Corsicana Daily Sun, Corsicana, Texas


June 25, 2014

Remembering Gwynn: One time in June 1997 ...

Corsicana —

My childhood baseball heroes did not play during my childhood, strange as that may sound. A lifelong baseball fan, I grew up idolizing the likes of Richie Zisk and Robin Yount and Ben Oglivie.
But they’re not my favorites of all time. I have three players I consider my all-time favorites, and one — Nomar Garciaparra — is four years younger than me. Another will be inducted into the Hall of Fame this year. Greg Maddux, 48, is now a Texas Rangers consultant.
And then there is the late Tony Gwynn, who passed away last week at 54. His death numbed me. Probably a lot like the passing of Mantle and DiMaggio and Musial did for fans of yesteryear.
I’ve never met “No-mah” or Maddux, but in the summer of 1997, I had the pleasure of spending a glorious hour and a half with Gwynn.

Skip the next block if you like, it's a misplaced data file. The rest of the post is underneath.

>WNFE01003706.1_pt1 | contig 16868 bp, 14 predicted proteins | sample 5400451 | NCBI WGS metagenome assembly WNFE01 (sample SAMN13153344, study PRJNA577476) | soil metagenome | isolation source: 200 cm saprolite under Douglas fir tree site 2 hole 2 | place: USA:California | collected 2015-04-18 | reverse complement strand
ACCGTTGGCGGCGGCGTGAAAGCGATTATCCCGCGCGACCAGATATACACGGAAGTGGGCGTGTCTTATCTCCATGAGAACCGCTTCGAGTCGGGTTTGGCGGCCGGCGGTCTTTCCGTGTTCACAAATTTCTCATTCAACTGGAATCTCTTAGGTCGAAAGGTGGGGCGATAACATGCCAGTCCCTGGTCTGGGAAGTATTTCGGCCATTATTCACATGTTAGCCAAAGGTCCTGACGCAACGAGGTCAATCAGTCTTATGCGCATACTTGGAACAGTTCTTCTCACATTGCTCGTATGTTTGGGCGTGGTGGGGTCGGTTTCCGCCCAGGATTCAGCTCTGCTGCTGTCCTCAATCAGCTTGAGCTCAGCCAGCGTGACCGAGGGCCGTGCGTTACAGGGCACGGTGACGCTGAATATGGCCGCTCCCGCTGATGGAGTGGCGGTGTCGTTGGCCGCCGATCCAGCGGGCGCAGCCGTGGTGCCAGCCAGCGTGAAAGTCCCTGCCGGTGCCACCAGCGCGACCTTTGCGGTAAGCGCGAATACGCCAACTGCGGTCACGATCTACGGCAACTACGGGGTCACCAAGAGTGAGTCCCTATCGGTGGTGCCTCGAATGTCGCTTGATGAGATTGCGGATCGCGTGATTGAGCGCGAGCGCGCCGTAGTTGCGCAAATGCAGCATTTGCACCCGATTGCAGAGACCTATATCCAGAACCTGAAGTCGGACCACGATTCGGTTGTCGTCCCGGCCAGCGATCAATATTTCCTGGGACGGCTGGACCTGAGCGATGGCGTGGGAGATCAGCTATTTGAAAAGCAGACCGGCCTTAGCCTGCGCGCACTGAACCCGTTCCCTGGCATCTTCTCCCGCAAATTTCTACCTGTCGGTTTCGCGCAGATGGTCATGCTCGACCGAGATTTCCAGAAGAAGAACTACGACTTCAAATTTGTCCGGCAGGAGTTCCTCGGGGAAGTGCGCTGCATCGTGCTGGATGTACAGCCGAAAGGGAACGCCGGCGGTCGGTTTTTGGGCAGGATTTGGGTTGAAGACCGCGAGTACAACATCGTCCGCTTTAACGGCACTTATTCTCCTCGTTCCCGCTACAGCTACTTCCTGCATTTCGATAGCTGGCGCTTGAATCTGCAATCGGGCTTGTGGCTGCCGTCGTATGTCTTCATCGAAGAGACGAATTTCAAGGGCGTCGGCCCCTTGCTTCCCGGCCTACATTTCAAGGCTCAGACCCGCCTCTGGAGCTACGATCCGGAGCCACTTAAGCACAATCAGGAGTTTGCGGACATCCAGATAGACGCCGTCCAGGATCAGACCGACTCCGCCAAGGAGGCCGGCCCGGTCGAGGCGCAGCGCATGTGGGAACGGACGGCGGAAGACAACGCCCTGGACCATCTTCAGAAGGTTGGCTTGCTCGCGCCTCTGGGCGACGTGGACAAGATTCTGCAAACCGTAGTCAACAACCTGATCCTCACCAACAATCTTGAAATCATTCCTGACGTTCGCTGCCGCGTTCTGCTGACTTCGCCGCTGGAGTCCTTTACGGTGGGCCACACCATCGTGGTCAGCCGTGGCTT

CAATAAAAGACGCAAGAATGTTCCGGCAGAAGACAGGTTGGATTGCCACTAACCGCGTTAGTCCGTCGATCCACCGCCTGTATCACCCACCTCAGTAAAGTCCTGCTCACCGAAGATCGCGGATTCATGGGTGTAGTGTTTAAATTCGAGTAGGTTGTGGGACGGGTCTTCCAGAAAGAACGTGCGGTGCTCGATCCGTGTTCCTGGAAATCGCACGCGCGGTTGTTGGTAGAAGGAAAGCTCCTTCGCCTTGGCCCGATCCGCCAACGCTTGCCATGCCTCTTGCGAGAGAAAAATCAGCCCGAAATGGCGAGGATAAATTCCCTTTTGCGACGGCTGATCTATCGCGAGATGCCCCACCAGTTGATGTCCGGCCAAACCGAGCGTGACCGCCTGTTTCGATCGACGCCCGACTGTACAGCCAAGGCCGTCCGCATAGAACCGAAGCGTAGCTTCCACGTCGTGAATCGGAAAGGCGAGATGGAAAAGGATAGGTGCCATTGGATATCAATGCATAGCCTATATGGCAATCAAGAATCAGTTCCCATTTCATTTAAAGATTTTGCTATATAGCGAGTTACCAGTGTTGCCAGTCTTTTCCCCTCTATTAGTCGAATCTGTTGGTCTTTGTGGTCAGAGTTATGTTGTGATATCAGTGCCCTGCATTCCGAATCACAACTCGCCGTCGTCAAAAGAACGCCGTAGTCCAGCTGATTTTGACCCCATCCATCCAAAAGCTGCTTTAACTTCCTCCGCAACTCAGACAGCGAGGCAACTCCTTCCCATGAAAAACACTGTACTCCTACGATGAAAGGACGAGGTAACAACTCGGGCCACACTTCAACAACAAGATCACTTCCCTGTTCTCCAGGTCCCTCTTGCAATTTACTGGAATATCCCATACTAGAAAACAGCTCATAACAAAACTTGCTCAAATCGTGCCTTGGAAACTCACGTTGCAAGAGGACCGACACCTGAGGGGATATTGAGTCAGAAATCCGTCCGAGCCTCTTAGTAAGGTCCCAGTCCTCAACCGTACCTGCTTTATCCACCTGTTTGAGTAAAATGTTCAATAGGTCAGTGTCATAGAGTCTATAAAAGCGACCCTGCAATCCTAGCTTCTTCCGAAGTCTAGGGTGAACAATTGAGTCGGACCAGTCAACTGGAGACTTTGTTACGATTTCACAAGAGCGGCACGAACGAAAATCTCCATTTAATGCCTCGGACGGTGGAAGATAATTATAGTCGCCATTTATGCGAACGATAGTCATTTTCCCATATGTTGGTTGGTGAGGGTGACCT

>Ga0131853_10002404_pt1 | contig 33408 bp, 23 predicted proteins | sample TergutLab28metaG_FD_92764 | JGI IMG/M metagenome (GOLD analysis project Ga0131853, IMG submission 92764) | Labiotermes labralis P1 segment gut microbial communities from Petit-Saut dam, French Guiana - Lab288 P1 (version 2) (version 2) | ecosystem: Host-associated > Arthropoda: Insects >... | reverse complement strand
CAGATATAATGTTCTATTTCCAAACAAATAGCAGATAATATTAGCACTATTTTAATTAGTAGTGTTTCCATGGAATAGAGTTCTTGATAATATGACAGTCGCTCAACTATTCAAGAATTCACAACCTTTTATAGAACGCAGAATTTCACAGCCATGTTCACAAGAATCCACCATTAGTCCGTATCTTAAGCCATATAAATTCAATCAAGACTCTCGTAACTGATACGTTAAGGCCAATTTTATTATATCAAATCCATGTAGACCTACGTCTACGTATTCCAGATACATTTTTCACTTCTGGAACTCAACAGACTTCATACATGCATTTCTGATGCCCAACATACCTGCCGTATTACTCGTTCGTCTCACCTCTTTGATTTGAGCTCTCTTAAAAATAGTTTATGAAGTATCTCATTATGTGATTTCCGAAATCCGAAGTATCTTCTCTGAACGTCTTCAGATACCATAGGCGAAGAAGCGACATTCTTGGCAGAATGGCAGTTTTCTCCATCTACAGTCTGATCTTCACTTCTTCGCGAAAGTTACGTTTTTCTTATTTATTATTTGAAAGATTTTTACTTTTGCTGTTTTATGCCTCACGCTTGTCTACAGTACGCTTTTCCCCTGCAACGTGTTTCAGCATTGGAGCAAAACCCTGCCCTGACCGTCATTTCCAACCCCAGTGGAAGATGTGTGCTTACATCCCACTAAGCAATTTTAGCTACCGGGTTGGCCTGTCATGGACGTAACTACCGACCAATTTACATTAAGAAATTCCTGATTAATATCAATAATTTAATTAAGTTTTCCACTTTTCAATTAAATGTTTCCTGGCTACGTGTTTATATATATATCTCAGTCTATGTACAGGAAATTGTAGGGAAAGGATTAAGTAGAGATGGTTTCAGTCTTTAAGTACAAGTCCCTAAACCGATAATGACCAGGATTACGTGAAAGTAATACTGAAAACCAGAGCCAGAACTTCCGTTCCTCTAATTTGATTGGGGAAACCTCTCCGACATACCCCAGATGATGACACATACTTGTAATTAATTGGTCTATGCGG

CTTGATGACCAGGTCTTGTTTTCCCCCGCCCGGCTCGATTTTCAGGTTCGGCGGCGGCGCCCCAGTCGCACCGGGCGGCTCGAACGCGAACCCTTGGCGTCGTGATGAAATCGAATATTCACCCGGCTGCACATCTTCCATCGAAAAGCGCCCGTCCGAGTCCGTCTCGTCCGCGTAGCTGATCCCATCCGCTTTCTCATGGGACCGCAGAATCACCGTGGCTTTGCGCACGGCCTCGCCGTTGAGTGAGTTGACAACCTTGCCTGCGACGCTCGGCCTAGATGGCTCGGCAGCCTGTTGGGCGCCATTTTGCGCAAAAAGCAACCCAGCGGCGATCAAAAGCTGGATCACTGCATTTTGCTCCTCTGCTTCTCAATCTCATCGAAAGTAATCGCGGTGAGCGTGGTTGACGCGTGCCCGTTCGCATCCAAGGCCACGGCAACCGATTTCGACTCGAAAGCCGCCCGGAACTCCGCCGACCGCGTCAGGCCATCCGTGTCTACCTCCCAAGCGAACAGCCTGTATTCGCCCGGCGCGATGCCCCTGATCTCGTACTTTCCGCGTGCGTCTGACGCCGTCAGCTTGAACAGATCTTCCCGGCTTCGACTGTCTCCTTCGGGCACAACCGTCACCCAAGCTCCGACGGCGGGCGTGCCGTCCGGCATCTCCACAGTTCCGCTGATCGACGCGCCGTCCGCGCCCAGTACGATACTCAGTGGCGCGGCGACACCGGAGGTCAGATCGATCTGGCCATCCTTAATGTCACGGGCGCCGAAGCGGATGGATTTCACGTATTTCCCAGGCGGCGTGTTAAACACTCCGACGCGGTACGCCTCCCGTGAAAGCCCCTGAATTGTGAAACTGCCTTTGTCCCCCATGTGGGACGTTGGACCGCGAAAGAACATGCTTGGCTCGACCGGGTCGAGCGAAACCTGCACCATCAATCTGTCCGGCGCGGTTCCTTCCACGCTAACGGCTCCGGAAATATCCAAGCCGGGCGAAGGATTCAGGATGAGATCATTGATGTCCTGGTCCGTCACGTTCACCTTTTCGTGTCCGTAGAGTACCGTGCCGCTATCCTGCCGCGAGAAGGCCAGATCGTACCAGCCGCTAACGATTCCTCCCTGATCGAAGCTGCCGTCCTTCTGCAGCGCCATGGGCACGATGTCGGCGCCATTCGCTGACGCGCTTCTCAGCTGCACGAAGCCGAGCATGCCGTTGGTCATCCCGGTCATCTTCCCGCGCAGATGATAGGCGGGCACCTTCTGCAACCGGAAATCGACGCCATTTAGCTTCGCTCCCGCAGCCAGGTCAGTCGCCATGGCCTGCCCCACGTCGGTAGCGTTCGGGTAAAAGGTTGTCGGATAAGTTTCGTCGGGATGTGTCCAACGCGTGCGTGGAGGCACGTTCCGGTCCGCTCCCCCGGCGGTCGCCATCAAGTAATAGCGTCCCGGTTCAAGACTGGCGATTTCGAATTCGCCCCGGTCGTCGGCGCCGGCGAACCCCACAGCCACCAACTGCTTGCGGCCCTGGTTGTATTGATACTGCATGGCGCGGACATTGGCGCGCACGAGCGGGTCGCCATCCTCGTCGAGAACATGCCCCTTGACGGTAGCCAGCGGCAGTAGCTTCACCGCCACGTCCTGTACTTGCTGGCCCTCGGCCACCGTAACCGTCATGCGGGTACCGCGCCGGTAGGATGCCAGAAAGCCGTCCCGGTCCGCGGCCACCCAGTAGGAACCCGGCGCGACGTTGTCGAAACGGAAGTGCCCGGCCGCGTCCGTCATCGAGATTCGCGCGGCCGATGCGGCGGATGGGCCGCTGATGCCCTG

During that season, Major League Baseball introduced interleague play. It meant teams from the åSenior Circuit would be coming to Arlington, and first up was Gwynn and his Padres. As the lead high school and amateur baseball writer for the Arlington Morning News, I hatched an idea to get Gwynn to offer his words of wisdom to young hitters.
Like a good reporter, I called the Padres ahead of time, and scheduled a one-on-one. Based on the newspaper that hangs in my office, it must have been Friday, June 13, 1997. I remember the time being 2 o’clock.å
Gwynn strolled in, be-bopping a little under his Walkman headphones. Black jeans, a black striped polo and white sneakers. A regular guy, he appeared. What struck me most was his build. It was very similar to mine, maybe 5-9, with perhaps a little bit more weight. 
“And this guy has won batting titles?,” I thought to myself.
We make eye contact, I say, “Hey Tony, did the Padres tell you I was coming?” Suddenly, he goes from nice guy to Grumpy Cat. The be-bopping stops, he lips snarl. But above all of the fame and fortune and batting titles and spotlight, Tony Gwynn was a gentleman.

Text Only